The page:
WAR SHIP: Ex-HMAS Tobruk in the Bundaberg Port.
WAR SHIP: Ex-HMAS Tobruk in the Bundaberg Port. Mike Knott BUN100518TOBRUK2

SINKING SHIP: Ex-HMAS Tobruk will go down easy

EX-HMAS Tobruk has already made history, and the scuttling process of the former war ship will ensure her place in the books is tightly secured.

Regional Development Australia Wide Bay Burnett executive officer Scott Rowe said the sinking would be the first time a war ship had been be scuttled without the use of explosives.

"The ship will be flooded with water via pneumatically operated valves," Mr Rowe said.

"Tobruk was the longest-serving vessel in the Australian navy. The heavy landing ship participated in multiple humanitarian missions across the globe and she will now continue to serve Australia as a premier tourist attraction."

"Environmental scientists are happy with it all and have signed everything off so it's up to Mother Nature now to get out to the site and get her secured.

"In this day and age it's important to ensure we are environmentally friendly to maintain the pristine environment we have in our region.

"Explosives cause shock waves that affect marine mammals within the environment, and scuttling is a much slower but quieter process that also allows for a smaller exclusion zone."

 

SCUTTLE: Environment Minister Leeanne Enoch (right) and project manager Steve Hosack aboard ex-HMAS Tobruk.
SCUTTLE: Environment Minister Leeanne Enoch (right) and project manager Steve Hosack aboard ex-HMAS Tobruk. TAHLIA STEHBENS

 

 

 

Her flat hull makes Tobruk a favourable shape and Mr Rowe said the 500m exclusion zone would have been doubled with the use of explosives.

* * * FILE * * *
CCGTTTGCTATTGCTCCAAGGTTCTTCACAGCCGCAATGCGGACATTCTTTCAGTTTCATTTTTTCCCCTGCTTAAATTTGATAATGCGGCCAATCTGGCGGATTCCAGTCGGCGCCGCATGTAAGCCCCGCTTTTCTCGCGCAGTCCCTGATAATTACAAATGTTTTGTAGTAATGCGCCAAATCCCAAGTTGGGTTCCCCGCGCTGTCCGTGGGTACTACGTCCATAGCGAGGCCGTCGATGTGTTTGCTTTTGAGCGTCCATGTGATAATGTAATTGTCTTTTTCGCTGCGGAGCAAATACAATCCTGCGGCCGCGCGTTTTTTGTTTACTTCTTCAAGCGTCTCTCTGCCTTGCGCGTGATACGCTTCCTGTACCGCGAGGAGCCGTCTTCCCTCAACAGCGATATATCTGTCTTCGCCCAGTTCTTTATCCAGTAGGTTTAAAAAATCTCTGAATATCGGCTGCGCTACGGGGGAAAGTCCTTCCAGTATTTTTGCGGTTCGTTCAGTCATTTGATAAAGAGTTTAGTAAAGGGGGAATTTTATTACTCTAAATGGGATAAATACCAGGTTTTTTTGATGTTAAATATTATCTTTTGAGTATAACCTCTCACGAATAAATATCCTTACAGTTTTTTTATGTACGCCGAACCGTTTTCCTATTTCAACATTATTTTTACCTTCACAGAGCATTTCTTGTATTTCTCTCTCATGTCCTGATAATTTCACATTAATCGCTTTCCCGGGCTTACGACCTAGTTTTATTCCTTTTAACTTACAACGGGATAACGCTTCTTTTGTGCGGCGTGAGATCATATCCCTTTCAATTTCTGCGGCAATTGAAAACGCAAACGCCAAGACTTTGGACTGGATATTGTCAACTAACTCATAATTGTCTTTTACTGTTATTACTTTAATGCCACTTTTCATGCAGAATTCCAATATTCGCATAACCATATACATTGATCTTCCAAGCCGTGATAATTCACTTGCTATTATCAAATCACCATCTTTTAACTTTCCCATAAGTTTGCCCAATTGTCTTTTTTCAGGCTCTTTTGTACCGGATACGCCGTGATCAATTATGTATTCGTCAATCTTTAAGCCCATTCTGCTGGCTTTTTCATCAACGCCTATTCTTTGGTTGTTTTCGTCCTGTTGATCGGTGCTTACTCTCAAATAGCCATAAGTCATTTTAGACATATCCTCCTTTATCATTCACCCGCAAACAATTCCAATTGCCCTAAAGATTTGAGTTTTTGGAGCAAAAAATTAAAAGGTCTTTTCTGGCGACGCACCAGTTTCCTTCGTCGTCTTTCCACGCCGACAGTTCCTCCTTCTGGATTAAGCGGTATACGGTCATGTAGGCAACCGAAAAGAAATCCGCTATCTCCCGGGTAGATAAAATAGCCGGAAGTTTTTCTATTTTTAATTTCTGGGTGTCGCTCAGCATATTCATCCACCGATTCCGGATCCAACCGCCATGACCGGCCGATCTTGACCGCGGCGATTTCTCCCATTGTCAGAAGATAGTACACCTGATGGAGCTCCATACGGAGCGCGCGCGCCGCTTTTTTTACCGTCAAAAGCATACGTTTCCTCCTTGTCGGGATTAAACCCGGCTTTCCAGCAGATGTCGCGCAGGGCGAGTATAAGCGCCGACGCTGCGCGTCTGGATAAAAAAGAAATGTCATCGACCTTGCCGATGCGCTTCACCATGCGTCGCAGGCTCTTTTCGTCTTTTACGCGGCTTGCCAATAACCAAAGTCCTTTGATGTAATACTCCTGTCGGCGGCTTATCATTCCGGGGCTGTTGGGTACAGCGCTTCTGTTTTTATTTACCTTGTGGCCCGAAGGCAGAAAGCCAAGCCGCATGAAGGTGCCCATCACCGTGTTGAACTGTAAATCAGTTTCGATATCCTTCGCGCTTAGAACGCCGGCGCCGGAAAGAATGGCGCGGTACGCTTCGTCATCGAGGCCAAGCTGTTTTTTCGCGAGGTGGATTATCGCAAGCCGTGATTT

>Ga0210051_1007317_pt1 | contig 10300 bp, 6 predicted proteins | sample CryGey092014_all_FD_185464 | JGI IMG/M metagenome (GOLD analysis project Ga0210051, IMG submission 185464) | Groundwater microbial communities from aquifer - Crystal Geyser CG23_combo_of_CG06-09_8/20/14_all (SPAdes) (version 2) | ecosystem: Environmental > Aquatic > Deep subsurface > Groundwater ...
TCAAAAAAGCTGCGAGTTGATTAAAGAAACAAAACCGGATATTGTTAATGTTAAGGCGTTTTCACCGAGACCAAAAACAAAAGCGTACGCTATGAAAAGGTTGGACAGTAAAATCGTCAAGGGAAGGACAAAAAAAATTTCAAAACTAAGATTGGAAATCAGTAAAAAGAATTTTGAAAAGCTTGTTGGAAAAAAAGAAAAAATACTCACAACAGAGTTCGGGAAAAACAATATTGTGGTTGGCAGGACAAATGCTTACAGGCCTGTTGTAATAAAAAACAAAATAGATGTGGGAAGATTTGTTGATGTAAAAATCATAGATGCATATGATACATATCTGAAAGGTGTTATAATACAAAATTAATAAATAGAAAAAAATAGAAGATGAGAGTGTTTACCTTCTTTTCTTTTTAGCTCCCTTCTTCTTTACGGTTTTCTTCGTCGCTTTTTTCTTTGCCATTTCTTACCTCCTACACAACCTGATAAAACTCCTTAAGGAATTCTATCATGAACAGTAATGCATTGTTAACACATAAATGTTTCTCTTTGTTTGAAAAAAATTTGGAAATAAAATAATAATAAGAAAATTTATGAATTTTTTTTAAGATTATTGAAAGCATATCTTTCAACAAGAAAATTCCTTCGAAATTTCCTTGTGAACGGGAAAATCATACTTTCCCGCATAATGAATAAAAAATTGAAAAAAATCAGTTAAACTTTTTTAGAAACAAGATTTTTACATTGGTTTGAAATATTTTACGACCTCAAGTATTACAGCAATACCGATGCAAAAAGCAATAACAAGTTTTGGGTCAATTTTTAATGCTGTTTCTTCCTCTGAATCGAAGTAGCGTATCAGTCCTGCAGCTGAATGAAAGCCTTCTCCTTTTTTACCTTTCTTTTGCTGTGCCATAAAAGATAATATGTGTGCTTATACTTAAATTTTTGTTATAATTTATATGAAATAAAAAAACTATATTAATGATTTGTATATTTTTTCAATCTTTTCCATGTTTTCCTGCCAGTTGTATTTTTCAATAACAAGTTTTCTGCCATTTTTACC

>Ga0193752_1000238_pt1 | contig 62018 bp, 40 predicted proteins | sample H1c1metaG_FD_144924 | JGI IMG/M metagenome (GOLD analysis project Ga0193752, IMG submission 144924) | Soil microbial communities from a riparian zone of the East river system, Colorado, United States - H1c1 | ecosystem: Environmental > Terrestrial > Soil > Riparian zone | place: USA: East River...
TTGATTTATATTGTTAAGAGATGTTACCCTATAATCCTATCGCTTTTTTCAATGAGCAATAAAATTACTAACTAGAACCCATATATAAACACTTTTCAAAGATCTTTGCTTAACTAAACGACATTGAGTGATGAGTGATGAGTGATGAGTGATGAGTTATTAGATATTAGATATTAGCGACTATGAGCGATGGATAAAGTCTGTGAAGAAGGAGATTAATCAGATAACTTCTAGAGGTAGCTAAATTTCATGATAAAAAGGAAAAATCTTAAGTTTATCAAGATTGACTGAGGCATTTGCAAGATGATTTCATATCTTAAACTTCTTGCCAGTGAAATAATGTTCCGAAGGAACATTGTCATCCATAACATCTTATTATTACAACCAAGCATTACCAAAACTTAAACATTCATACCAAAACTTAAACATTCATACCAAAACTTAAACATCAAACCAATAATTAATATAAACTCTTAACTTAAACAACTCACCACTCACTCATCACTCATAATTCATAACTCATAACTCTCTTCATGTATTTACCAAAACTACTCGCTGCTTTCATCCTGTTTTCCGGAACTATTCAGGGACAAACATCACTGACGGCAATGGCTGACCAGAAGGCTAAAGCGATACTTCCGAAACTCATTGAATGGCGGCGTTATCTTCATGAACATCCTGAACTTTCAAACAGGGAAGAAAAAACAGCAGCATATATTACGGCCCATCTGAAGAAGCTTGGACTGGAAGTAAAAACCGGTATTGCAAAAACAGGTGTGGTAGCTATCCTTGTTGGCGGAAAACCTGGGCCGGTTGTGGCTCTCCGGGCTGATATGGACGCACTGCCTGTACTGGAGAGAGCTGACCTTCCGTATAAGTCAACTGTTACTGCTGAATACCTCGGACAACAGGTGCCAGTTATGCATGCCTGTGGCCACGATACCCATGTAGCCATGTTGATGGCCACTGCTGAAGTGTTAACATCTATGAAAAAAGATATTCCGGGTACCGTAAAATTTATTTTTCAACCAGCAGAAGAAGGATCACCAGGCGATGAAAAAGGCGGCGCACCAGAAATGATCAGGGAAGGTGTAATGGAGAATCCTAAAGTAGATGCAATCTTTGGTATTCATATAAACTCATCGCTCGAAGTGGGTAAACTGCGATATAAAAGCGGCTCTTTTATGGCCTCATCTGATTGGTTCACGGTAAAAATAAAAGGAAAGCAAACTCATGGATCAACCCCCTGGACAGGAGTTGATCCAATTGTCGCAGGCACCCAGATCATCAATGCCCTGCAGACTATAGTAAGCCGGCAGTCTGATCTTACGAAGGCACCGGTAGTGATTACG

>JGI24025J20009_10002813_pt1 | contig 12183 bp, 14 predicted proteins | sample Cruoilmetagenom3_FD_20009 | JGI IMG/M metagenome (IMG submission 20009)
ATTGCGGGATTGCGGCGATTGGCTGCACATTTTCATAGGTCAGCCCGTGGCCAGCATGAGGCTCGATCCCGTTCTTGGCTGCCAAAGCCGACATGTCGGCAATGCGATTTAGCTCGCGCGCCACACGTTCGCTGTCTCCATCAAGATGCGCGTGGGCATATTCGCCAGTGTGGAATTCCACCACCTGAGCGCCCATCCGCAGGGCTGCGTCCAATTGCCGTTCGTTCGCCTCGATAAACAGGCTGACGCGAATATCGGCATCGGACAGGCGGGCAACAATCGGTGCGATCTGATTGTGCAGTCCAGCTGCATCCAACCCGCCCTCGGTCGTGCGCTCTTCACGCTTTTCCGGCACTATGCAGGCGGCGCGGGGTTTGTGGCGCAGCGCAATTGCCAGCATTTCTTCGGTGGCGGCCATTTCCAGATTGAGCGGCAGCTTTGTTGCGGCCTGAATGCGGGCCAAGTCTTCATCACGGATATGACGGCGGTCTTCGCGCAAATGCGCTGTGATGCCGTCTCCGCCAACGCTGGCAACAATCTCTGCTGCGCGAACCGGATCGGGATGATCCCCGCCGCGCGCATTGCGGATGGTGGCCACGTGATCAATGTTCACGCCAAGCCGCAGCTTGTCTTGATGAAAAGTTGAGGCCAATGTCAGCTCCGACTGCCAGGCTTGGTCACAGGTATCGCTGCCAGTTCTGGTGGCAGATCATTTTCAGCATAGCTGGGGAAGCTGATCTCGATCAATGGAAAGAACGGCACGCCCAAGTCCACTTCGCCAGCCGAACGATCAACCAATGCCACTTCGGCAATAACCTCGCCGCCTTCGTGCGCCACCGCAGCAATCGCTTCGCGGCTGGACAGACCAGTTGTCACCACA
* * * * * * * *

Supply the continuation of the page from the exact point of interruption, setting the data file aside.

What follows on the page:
"People will definitely be able to get a great view of the 127m-long vessel from that distance," he said.

 

The date of the scuttling is yet to be confirmed but Mr Rowe said the soonest window of opportunity was less than a week away.

"Next Tuesday is the earliest possibility, but that's weather dependent," he said.

"We have to work with the tides and wind. The earliest is the 19th but it could be postponed until the end of the month."

 

INSIDE: Minister Leeanne Enoch takes a walk through ex-HMAS Tobruk with the four successful dive operators who will run tours to  dive site once it has been scuttled.
INSIDE: Minister Leeanne Enoch takes a walk through ex-HMAS Tobruk with the four successful dive operators who will run tours to dive site once it has been scuttled. TAHLIA STEHBENS

Mr Rowe said the decision of when the two-day sinking to make Tobruk a dive wreck takes place was Queensland Parks and Wildlife Service's.

"We'll be looking at tugs to remove her (from the port) at high tide, just to get out and make navigation easier," he said.

"She will be towed out at 6 knots which will be done over half a day, and then she will be scuttled the next day."